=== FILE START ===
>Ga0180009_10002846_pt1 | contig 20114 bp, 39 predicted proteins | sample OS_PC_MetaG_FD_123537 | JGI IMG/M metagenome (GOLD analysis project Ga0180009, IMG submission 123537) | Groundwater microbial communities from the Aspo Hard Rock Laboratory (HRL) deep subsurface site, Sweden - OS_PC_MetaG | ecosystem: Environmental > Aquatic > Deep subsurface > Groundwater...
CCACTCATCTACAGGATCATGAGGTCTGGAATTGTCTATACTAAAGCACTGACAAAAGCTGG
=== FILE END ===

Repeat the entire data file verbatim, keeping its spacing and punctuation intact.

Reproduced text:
>Ga0180009_10002846_pt1 | contig 20114 bp, 39 predicted proteins | sample OS_PC_MetaG_FD_123537 | JGI IMG/M metagenome (GOLD analysis project Ga0180009, IMG submission 123537) | Groundwater microbial communities from the Aspo Hard Rock Laboratory (HRL) deep subsurface site, Sweden - OS_PC_MetaG | ecosystem: Environmental > Aquatic > Deep subsurface > Groundwater...
CCACTCATCTACAGGATCATGAGGTCTGGAATTGTCTATACTAAAGCACTGACAAAAGCTGG